Donut King Verne Winchell Dies at 87

AP Wire Service

LAS VEGAS (AP) – Verne Winchell, who launched a nationwide doughnut franchise business and later became a horse breeder and owner, has died. He was 87.

Winchell died of cardiac arrest Tuesday at Summerlin Hospital Medical Center in Las Vegas, the Clark County coroner’s office said. Family members said he collapsed after exercising on the treadmill at his home.

Winchell had retired as chief executive and president of Denny’s Inc., which bought Winchell’s Donut Houses in 1968.

Born in Bloomington, Ill., Winchell and his family moved to California when he was 9 years old. He graduated from Alhambra High School and attended Pasadena City College.

Before starting his lucrative doughnut franchise, he tried selling jukeboxes and used cars in the 1950s. A friend suggested opening a doughnut store because there was a high profit margin. Winchell took a $27,000 stake and turned a piece of commercial property he owned into his first store.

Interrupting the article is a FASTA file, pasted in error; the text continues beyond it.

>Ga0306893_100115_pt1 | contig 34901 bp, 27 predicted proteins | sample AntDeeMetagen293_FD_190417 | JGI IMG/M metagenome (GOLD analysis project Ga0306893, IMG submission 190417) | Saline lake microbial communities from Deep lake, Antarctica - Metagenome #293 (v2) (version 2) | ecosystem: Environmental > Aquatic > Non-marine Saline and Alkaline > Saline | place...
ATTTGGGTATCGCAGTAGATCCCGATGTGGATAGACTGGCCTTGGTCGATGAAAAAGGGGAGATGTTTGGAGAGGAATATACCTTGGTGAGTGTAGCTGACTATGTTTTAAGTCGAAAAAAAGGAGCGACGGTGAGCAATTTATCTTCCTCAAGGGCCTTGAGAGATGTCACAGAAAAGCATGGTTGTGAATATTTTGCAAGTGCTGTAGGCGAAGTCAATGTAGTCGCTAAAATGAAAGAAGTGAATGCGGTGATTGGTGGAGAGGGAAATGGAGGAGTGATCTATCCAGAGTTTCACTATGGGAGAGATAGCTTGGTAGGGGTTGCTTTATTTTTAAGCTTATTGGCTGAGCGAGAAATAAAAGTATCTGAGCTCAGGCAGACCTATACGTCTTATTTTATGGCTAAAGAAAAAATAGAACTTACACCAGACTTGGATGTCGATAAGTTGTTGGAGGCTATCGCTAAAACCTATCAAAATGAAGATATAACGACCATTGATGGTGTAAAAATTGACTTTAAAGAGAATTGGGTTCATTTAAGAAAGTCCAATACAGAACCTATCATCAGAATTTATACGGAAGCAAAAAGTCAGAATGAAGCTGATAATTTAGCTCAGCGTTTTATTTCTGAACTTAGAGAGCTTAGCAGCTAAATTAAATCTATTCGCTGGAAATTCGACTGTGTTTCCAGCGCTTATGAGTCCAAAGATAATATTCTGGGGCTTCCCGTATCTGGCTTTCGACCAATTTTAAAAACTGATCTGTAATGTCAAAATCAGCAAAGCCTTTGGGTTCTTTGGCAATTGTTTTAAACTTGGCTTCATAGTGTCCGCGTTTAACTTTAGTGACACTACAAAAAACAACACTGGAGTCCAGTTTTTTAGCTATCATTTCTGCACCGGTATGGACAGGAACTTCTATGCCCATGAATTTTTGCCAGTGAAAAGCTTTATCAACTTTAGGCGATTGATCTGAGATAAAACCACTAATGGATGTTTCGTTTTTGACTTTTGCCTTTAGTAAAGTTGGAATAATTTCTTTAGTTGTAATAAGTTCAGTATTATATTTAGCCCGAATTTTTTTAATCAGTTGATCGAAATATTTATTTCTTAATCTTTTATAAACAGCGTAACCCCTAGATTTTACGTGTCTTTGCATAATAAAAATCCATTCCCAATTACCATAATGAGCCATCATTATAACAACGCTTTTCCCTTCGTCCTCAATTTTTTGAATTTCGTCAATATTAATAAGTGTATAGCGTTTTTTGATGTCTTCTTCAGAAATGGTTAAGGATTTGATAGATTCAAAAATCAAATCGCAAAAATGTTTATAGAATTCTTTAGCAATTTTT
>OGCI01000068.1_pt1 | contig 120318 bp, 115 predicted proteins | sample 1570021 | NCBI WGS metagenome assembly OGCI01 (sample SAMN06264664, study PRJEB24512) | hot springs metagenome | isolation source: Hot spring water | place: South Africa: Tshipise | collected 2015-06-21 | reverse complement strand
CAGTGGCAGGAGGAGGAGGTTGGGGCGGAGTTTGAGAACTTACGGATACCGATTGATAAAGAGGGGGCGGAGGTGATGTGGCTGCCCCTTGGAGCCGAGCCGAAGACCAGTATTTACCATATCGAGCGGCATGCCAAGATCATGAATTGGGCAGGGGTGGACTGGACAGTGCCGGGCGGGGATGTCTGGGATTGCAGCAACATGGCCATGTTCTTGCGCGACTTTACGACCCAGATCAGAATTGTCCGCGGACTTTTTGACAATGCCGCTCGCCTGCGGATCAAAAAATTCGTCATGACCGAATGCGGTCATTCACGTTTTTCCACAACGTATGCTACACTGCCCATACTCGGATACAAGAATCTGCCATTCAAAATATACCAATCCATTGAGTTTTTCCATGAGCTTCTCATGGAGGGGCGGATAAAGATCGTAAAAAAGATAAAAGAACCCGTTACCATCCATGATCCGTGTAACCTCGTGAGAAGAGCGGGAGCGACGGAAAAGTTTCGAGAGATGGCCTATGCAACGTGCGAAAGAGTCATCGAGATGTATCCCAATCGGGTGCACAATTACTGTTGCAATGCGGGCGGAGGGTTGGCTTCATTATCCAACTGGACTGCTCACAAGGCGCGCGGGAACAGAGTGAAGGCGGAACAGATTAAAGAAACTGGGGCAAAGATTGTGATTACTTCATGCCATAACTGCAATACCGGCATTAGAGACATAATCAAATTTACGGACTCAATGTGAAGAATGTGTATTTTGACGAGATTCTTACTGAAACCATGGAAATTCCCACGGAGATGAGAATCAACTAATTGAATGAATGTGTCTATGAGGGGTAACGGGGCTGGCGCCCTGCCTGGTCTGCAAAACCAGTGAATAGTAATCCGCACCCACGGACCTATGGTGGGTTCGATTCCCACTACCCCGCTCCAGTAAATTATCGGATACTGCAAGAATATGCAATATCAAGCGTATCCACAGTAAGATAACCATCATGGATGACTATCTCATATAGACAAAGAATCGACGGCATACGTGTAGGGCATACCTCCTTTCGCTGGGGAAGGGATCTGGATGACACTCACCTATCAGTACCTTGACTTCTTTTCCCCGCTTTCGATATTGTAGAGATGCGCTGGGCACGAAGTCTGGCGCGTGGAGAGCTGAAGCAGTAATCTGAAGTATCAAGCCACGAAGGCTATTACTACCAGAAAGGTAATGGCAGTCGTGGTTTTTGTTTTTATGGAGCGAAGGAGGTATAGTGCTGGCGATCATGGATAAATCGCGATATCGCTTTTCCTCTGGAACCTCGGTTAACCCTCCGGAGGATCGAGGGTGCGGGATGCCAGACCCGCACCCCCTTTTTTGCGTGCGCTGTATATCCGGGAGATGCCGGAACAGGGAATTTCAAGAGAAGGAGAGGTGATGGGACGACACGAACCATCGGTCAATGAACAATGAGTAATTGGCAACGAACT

The shops were highly successful and it wasn’t too long before Winchell expanded his operation throughout California. In 1976, according to BusinessWeek magazine, sales at Winchell’s nationwide were $99 million, although the chain was by then a distant second to Dunkin’ Donuts.

Winchell eventually sold his business to Denny’s in exchange for stock. In 1970, he became chairman of Denny’s Restaurants.

Fourteen years later, Winchell left the doughnut and restaurant business when he sold his Denny’s stock for a reported $600 million.

He took some of that money and invested in thoroughbreds. Winchell bred more than 60 stakes winners and raced more than 40. Among those horses, he started three of them in the Kentucky Derby: Classic Go Go, who finished fourth in 1981; Sea Cadet, who finished eighth in 1991; and Valiant Nature, who finished 13th in 1994.

Donut King, the first horse Winchell bought at auction, was among the favorites for the 1954 Kentucky Derby but was injured the week of the race and didn’t run.

Ronnie’s Baby, which was bred by Ronald Reagan and purchased from Desi Arnaz, didn’t amount to much.

Winchell is survived by his wife, Joan; two sons, Richard and Ronald; two daughters, Christina Winchell and Linda Schumacher; two sisters; five grandchildren; and nine great-grandchildren.